Tracking Facebook Graph Searches in Google Analytics

facebook graph search

Zuckerberg shook up Internet users (as he has a habit of doing) in January when he launched the Facebook Graph Search feature, creating a semantic search engine designed to give answers to user natural language queries rather than a list of links. It combines the big data acquired from its over one billions users and external data into a search engine providing user-specific search results. Therefore the algorithm finds information from within a user’s network of friends. Additional results are then provided by Microsoft’s Bing search engine.

Initially we hadn’t been able to track Facebook Graph Search keywords through the referrer. The keywords weren’t being passed along and therefore results for analytics weren’t possible. However, where there is a will, there’s a way! Now Graph Search can be tracked in Google Analytics, making business owners, advertisers, and SEO’s extraordinaire happy everywhere.

So you want to know how to set up Google Analytics to capture the graph searches from Facebook? Brace yourself, this is a six-step process. By no means is this the only way, this is just a way to set up an advanced filter to capture the keywords from Graph Search and then create a report for them in Google Analytics.

  • Launch Google Analytics and Access Your Website Profiles
    • Under the Admin button of the Google Analytics interface you can access your profiles.  The first tab then lists all profiles for the website at hand.
1
  • Create a New Profile
    • Click on the “New Profile” button and name it.  Choose your reporting time zone and click “Create Profile.”

    2

  • Add an Advanced Filter
    • After your new profile is complete, click on the “Filters” tab and add an advanced filter.

    3

  • Adding a New Filter
    • Click the “New Filter” button.  Below you’ll find what settings you will need.  Name the filter, create a custom filter, select advanced, and then enter patterns to match in order to capture graph search keywords.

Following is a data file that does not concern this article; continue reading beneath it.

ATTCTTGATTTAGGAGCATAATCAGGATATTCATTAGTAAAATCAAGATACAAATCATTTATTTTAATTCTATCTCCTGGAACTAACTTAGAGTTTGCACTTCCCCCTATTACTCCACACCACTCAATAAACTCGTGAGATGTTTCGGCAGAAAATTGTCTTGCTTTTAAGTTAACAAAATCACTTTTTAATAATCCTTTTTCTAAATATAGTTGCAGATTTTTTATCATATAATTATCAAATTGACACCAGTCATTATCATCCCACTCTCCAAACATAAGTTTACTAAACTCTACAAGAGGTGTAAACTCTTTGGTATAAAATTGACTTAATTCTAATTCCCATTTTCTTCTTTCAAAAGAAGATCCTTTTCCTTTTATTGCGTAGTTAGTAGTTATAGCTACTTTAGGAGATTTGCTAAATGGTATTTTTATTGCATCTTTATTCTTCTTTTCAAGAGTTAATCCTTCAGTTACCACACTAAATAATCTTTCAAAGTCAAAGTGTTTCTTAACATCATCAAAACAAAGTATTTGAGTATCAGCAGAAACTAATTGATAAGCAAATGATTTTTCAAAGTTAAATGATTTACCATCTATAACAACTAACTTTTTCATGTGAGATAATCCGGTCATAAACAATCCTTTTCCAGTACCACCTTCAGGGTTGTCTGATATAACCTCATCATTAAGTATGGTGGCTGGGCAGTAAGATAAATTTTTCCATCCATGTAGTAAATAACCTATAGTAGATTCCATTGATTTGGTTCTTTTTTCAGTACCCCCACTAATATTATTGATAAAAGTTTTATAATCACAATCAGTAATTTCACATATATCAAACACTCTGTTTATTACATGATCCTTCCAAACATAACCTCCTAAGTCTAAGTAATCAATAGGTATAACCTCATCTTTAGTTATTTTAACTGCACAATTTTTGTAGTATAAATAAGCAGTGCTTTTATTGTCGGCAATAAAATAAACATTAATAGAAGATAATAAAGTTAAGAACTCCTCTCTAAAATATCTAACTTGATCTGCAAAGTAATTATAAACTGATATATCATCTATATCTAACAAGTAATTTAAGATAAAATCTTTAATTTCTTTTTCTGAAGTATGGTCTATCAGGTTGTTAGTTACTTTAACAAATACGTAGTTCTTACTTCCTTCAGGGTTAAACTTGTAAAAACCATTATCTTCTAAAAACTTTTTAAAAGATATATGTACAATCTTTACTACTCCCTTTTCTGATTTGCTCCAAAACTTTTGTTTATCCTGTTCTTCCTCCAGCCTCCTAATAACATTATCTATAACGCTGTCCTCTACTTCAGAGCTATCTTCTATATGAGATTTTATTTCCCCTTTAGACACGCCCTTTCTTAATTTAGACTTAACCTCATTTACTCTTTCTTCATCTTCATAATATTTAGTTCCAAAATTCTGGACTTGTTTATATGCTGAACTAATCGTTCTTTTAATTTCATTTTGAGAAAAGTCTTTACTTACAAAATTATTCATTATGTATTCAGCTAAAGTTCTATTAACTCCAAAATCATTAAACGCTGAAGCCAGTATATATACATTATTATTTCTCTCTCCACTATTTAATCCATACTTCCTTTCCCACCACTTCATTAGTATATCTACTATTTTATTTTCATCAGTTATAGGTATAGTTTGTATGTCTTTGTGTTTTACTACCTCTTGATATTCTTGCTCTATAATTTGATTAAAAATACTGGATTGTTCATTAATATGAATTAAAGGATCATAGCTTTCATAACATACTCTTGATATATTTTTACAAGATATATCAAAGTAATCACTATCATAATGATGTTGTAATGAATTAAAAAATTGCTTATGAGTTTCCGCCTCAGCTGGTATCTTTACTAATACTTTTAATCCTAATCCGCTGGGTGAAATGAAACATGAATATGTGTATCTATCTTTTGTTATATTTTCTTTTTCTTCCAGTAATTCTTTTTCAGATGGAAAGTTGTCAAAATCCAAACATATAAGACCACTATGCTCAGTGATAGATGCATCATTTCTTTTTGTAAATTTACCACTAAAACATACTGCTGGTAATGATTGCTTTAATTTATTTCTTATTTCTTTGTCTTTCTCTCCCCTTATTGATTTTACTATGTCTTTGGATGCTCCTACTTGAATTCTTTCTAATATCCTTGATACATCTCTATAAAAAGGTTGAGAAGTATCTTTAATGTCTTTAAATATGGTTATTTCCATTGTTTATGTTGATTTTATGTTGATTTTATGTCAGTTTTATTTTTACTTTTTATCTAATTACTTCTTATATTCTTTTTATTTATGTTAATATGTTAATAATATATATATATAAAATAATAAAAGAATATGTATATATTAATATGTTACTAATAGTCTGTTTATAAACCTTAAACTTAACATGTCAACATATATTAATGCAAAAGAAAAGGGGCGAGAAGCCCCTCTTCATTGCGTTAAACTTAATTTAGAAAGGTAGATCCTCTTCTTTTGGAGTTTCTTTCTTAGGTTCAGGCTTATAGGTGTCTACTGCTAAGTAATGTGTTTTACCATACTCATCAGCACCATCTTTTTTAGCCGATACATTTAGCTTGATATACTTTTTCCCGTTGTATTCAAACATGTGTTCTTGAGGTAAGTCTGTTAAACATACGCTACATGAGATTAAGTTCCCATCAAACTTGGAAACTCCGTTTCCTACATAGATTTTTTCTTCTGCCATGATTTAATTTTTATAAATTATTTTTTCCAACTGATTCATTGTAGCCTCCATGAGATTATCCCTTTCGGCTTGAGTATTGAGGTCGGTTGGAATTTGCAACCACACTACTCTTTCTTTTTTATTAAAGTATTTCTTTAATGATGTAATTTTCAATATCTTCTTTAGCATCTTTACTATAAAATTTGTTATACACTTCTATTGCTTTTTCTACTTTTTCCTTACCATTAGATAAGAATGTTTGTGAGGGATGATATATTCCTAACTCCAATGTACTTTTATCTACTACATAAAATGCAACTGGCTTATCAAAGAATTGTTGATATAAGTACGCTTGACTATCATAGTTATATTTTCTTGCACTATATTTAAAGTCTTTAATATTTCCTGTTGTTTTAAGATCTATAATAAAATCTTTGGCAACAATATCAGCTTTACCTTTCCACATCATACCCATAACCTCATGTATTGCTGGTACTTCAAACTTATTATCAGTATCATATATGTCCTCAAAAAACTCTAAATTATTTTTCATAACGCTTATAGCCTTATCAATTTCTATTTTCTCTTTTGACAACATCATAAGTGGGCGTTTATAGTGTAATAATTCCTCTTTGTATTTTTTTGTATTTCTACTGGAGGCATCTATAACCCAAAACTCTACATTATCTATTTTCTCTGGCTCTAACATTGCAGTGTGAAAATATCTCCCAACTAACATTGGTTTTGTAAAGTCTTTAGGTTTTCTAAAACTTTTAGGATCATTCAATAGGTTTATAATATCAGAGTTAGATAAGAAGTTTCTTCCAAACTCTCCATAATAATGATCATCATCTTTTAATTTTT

4

  • Save the Filter
    • Once you have your settings in place, save your work.  You should then see your new filter listed for your profile.
  • Check Your Reporting
    • Now we play the waiting game.  You’ll have to wait for the graph searches to come in.  This filter is only going to pick up graph searches that fall back onto Bing and then lead to your site.  If you currently have access to Graph Search, test out the connection by searching Facebook for a query that your site ranks for in Bing organic.  Click through the Facebook Graph Search results and check the report later.
    • To look for the new data, click the “Sources” tab, then click “All Traffic.” Find “facebook.com” and click through  You can then add a secondary dimension for “User Defined Value” which will contain your graph search keywords.  When you then set the secondary dimension on your reporting, click “Content” and then select “User Defined Value.”
    • Once you start seeing some results from your graph searches, you can connect those searches to site activity, performance, conversion, etc.  You’ll also be able to see which graph searches are unable to be answered by Facebook Graph Search due to the bounce rate from Facebook.com.

    last

Set up your advanced filter ASAP so that you can keep track of the Graph Search results and create analytics based on those results.

 

 

 

The following two tabs change content below.

Sydney Banks

Sydney Banks is one of the Social Media Coordinators at Customer Magnetism. She spends her days in the office strategizing social media content, managing ad campaigns, and generating reports. Away from work, she stays busy entertaining an active Golden Retriever and being a wife and mom. She is only slightly obsessed with Minions and it’s not unusual to see minion paraphernalia close by at all times.